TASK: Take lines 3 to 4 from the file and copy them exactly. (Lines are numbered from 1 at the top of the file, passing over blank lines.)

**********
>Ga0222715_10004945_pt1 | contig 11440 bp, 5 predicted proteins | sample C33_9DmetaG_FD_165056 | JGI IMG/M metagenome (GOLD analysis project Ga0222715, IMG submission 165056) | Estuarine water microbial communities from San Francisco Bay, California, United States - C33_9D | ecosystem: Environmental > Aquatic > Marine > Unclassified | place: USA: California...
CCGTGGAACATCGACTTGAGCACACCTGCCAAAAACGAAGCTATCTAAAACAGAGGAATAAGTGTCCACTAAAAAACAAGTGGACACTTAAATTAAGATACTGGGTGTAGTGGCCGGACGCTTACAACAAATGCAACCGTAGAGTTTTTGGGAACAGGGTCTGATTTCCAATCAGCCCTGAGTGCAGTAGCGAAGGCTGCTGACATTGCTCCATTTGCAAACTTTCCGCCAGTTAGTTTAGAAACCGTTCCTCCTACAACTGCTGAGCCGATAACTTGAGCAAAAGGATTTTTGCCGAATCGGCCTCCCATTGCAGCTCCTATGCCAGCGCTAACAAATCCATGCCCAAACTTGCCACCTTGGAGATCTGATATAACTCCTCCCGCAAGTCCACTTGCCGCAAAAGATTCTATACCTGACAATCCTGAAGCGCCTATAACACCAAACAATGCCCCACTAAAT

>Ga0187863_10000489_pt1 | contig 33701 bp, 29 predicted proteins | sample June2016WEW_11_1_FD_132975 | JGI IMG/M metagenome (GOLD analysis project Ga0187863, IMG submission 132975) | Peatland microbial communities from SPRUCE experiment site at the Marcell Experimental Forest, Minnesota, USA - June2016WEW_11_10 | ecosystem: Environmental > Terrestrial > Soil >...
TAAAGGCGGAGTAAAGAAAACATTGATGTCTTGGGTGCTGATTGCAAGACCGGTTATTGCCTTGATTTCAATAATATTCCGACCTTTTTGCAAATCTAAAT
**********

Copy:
>Ga0187863_10000489_pt1 | contig 33701 bp, 29 predicted proteins | sample June2016WEW_11_1_FD_132975 | JGI IMG/M metagenome (GOLD analysis project Ga0187863, IMG submission 132975) | Peatland microbial communities from SPRUCE experiment site at the Marcell Experimental Forest, Minnesota, USA - June2016WEW_11_10 | ecosystem: Environmental > Terrestrial > Soil >...
TAAAGGCGGAGTAAAGAAAACATTGATGTCTTGGGTGCTGATTGCAAGACCGGTTATTGCCTTGATTTCAATAATATTCCGACCTTTTTGCAAATCTAAAT